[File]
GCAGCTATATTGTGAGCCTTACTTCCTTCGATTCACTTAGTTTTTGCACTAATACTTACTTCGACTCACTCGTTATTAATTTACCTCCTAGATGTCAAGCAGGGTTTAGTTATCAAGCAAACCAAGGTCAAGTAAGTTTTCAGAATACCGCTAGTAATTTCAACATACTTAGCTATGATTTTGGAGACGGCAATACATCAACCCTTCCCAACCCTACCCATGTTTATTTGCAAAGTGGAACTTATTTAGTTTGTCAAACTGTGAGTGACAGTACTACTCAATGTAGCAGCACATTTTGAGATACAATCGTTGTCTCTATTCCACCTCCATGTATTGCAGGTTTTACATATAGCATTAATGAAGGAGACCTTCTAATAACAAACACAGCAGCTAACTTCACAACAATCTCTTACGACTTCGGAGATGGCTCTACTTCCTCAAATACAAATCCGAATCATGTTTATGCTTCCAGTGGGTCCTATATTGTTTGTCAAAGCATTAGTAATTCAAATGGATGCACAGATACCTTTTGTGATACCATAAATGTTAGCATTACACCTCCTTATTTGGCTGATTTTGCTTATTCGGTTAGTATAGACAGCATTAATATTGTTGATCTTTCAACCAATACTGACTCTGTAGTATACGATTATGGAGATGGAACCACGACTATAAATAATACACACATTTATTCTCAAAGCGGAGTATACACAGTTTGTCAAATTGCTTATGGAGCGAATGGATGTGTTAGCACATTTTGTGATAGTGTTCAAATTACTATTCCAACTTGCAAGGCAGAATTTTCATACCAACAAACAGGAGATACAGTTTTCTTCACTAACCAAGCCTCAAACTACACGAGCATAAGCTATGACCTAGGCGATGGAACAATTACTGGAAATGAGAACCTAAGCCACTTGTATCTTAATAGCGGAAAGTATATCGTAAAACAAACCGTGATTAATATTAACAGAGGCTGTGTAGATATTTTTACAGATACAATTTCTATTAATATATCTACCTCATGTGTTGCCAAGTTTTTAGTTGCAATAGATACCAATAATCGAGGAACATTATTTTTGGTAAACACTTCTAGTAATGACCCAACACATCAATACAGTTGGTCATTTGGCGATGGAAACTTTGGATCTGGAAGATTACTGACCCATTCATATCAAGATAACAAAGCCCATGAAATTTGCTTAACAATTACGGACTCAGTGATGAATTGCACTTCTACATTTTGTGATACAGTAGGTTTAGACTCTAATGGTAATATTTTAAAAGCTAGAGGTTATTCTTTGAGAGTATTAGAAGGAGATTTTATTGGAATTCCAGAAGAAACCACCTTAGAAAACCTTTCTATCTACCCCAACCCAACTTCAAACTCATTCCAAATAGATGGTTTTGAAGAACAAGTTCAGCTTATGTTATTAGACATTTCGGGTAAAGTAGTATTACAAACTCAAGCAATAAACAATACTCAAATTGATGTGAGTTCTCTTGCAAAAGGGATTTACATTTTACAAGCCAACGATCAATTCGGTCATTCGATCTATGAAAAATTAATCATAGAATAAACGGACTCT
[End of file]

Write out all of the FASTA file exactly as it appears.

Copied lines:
GCAGCTATATTGTGAGCCTTACTTCCTTCGATTCACTTAGTTTTTGCACTAATACTTACTTCGACTCACTCGTTATTAATTTACCTCCTAGATGTCAAGCAGGGTTTAGTTATCAAGCAAACCAAGGTCAAGTAAGTTTTCAGAATACCGCTAGTAATTTCAACATACTTAGCTATGATTTTGGAGACGGCAATACATCAACCCTTCCCAACCCTACCCATGTTTATTTGCAAAGTGGAACTTATTTAGTTTGTCAAACTGTGAGTGACAGTACTACTCAATGTAGCAGCACATTTTGAGATACAATCGTTGTCTCTATTCCACCTCCATGTATTGCAGGTTTTACATATAGCATTAATGAAGGAGACCTTCTAATAACAAACACAGCAGCTAACTTCACAACAATCTCTTACGACTTCGGAGATGGCTCTACTTCCTCAAATACAAATCCGAATCATGTTTATGCTTCCAGTGGGTCCTATATTGTTTGTCAAAGCATTAGTAATTCAAATGGATGCACAGATACCTTTTGTGATACCATAAATGTTAGCATTACACCTCCTTATTTGGCTGATTTTGCTTATTCGGTTAGTATAGACAGCATTAATATTGTTGATCTTTCAACCAATACTGACTCTGTAGTATACGATTATGGAGATGGAACCACGACTATAAATAATACACACATTTATTCTCAAAGCGGAGTATACACAGTTTGTCAAATTGCTTATGGAGCGAATGGATGTGTTAGCACATTTTGTGATAGTGTTCAAATTACTATTCCAACTTGCAAGGCAGAATTTTCATACCAACAAACAGGAGATACAGTTTTCTTCACTAACCAAGCCTCAAACTACACGAGCATAAGCTATGACCTAGGCGATGGAACAATTACTGGAAATGAGAACCTAAGCCACTTGTATCTTAATAGCGGAAAGTATATCGTAAAACAAACCGTGATTAATATTAACAGAGGCTGTGTAGATATTTTTACAGATACAATTTCTATTAATATATCTACCTCATGTGTTGCCAAGTTTTTAGTTGCAATAGATACCAATAATCGAGGAACATTATTTTTGGTAAACACTTCTAGTAATGACCCAACACATCAATACAGTTGGTCATTTGGCGATGGAAACTTTGGATCTGGAAGATTACTGACCCATTCATATCAAGATAACAAAGCCCATGAAATTTGCTTAACAATTACGGACTCAGTGATGAATTGCACTTCTACATTTTGTGATACAGTAGGTTTAGACTCTAATGGTAATATTTTAAAAGCTAGAGGTTATTCTTTGAGAGTATTAGAAGGAGATTTTATTGGAATTCCAGAAGAAACCACCTTAGAAAACCTTTCTATCTACCCCAACCCAACTTCAAACTCATTCCAAATAGATGGTTTTGAAGAACAAGTTCAGCTTATGTTATTAGACATTTCGGGTAAAGTAGTATTACAAACTCAAGCAATAAACAATACTCAAATTGATGTGAGTTCTCTTGCAAAAGGGATTTACATTTTACAAGCCAACGATCAATTCGGTCATTCGATCTATGAAAAATTAATCATAGAATAAACGGACTCT